Frankle  J., McCann  J., “Method and apparatus for lightness imaging,” US Patent #4,384,336 (17  May 1983).

Grahic Jump LocationImage not available.

Jorge D. Mendiola-Santibañez received his BS degree in electronic engineering from the Benemérita Universidad Autónoma de Puebla, México, and MS degree in electronics from INAOE, México. He received his PhD degree from the Universidad Autónoma de Querétaro (UAQ), México. He is currently a professor/researcher at the Universidad Autonoma de Querétaro. His research interests include morphological image processing and computer vision.

Grahic Jump LocationImage not available.

Iván R. Terol-Villalobos received his BSc degree from Instituto Politécnico Nacional (México), and MSc degree in electrical engineering from CINVESTAV (México). He received his PhD degree from the Centre de Morphologie Mathématique, Ecole des Mines de Paris (France). He is currently a researcher for CIDETEQ (Querétaro, México). Presently, his main current research interests include morphological image processing and computer vision.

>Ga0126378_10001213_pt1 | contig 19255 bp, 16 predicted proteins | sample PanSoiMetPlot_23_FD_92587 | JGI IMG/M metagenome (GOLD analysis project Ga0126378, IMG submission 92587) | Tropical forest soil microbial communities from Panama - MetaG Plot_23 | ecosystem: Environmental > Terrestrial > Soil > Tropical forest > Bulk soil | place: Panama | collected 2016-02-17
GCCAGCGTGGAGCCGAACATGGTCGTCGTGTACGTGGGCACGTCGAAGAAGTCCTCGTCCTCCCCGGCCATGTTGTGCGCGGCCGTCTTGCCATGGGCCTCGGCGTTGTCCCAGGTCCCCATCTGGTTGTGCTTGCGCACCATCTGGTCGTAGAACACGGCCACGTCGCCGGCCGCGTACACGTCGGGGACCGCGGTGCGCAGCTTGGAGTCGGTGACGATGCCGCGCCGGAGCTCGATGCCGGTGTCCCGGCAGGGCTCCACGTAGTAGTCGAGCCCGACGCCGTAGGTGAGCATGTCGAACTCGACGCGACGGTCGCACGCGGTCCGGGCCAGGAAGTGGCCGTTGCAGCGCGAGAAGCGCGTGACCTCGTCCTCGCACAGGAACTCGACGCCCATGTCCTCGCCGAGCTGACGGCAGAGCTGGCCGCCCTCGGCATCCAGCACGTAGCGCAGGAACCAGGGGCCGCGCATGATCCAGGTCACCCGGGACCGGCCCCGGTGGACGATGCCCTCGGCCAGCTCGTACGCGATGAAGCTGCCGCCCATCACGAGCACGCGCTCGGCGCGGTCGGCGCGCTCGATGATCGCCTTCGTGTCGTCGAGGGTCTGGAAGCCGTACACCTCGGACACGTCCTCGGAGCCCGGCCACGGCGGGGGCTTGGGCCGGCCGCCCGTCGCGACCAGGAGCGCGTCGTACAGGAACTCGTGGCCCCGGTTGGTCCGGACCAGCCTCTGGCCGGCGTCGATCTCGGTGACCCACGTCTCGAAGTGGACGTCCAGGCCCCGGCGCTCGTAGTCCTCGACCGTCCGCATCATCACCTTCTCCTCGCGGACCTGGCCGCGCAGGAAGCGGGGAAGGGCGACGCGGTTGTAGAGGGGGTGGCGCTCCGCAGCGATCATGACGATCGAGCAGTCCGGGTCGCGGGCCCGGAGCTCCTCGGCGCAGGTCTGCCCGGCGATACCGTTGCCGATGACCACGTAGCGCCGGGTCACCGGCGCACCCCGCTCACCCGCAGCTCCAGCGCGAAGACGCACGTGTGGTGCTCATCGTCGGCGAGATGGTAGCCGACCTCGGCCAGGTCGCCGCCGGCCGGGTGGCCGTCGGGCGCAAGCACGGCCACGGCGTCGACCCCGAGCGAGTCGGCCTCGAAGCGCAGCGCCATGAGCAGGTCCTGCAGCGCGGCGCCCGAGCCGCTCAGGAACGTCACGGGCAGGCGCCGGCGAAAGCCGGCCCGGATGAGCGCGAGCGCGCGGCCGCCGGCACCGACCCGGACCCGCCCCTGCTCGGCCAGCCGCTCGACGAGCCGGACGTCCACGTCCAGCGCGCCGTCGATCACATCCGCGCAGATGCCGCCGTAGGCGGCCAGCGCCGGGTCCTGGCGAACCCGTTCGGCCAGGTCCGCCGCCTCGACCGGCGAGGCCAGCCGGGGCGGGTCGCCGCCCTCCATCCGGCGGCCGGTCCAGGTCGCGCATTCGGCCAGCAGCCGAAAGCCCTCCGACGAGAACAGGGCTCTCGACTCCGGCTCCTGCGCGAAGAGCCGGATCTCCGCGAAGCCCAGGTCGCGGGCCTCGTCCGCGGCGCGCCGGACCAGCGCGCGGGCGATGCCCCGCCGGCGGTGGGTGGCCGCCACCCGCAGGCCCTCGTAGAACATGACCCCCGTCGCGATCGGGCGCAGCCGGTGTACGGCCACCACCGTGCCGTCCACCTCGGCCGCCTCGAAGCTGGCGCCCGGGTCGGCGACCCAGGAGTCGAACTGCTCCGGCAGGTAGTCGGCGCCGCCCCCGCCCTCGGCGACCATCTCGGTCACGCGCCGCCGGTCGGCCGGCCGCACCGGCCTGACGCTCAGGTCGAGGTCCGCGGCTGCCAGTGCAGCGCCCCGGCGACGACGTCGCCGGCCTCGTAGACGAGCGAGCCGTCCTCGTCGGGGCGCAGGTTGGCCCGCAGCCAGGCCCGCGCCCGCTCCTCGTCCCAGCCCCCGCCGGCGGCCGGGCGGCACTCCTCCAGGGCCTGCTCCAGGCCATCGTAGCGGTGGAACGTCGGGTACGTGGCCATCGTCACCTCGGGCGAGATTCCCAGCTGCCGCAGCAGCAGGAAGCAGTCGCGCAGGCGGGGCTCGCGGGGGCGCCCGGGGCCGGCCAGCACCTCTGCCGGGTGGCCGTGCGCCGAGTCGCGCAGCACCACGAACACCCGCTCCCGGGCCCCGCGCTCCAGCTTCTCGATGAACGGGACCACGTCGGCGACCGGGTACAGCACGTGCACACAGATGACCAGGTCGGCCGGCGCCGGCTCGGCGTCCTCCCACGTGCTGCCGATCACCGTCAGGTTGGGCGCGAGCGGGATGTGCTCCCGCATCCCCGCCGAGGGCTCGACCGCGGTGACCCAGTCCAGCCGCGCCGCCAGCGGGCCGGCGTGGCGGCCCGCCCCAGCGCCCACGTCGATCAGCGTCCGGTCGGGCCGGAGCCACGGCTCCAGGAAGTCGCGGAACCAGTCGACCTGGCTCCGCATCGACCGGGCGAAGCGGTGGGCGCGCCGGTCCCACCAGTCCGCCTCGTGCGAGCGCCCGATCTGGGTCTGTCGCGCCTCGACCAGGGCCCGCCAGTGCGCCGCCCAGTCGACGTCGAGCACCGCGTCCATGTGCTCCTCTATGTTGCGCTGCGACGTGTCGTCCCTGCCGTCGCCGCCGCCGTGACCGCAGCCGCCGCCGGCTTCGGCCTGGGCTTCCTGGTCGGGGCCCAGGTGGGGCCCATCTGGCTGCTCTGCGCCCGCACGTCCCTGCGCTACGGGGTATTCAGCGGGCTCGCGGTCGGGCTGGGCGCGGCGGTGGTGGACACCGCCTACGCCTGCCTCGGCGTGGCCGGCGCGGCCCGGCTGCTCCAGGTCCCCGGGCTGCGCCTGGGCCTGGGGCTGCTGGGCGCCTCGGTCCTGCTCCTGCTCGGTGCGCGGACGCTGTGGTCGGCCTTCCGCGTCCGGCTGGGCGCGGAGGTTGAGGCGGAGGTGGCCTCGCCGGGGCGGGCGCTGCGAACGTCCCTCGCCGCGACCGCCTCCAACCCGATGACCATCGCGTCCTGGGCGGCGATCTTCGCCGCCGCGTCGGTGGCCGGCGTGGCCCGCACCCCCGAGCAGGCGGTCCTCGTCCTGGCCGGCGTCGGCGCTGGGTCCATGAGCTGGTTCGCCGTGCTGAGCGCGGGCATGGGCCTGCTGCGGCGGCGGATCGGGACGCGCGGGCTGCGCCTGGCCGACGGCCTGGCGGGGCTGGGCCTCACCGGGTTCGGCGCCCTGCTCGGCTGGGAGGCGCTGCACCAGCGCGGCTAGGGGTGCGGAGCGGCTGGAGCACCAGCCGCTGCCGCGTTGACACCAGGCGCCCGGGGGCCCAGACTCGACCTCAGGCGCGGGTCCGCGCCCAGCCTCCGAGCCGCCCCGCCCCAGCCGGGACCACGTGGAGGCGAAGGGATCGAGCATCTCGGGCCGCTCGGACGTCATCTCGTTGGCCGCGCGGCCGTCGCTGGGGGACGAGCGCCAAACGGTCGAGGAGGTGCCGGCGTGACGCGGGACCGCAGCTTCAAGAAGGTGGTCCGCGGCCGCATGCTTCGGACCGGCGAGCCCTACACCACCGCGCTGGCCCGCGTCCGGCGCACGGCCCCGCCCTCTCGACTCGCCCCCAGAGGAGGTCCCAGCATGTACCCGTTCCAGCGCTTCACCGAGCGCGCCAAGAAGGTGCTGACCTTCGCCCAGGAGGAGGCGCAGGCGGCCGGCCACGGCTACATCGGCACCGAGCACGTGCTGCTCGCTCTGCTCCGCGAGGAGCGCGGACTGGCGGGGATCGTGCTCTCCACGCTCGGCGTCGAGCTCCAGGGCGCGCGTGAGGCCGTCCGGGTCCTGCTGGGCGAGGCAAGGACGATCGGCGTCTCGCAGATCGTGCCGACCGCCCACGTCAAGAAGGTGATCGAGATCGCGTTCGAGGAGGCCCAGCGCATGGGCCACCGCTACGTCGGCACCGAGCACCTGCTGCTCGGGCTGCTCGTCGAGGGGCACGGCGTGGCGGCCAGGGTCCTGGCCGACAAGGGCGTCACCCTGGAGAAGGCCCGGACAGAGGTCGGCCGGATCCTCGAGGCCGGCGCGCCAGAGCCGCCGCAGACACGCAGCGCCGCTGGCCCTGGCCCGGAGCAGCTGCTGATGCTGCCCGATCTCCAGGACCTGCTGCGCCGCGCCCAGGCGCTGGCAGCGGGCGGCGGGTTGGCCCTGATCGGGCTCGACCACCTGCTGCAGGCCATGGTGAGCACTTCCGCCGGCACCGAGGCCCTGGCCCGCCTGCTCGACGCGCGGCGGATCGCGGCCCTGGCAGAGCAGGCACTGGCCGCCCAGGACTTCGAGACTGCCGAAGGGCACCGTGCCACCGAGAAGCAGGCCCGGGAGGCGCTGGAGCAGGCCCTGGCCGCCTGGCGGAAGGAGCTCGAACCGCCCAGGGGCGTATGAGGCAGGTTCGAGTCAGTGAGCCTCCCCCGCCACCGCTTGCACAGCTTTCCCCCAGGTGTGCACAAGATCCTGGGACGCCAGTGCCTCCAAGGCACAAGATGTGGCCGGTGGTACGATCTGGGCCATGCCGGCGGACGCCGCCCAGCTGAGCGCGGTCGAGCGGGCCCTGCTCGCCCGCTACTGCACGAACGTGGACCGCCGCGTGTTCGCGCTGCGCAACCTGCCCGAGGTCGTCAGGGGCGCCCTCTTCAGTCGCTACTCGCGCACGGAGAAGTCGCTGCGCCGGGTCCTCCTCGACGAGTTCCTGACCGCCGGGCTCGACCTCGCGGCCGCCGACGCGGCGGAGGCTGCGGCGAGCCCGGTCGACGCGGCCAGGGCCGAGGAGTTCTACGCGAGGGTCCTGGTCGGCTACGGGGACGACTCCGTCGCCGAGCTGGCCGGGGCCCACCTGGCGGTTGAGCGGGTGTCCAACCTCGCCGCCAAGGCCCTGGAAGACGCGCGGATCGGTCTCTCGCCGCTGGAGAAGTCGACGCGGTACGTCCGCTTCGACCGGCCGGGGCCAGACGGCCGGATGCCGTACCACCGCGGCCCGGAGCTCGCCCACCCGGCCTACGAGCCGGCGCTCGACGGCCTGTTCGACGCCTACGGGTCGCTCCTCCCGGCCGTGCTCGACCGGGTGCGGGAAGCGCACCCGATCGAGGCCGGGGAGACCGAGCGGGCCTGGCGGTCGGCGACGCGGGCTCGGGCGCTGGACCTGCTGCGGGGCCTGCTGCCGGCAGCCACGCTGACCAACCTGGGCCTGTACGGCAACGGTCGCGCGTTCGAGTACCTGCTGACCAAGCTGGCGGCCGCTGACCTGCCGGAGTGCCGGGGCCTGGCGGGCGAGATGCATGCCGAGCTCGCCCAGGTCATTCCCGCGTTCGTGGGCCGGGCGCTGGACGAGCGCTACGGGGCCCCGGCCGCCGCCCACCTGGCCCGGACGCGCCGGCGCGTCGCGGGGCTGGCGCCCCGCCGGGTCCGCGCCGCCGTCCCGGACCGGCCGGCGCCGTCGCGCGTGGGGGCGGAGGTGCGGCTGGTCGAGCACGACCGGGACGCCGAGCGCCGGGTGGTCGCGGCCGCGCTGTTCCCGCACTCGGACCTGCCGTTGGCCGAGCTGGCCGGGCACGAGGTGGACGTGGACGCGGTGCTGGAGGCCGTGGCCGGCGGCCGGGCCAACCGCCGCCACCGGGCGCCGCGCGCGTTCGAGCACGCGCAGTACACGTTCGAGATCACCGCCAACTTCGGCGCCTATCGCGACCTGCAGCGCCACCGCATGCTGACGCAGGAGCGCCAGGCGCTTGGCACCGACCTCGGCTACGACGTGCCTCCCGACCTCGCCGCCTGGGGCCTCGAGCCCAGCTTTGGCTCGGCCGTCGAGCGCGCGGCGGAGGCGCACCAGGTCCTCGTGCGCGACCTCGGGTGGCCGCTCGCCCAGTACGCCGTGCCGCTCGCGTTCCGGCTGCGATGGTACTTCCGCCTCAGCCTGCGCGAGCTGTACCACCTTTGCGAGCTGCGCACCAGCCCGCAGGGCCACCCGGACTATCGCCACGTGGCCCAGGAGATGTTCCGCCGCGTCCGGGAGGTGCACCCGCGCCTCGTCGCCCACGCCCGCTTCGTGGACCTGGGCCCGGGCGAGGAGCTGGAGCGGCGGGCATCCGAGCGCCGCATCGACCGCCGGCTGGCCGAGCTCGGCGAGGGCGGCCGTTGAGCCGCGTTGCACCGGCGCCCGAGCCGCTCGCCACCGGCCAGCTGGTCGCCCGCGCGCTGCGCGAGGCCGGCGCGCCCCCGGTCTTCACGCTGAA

© The Authors. Published by SPIE under a Creative Commons Attribution 3.0 Unported License. Distribution or reproduction of this work in whole or in part requires full attribution of the original publication, including its DOI.

Citation

Jorge D. Mendiola-Santibañez and Iván R. Terol-Villalobos
"Image enhancement and segmentation using weighted morphological connected slope filters", J. Electron. Imaging. 22(2), 023022 (Jun 10, 2013). ; http://dx.doi.org/10.1117/1.JEI.22.2.023022


Figures

Graphic Jump LocationF1 :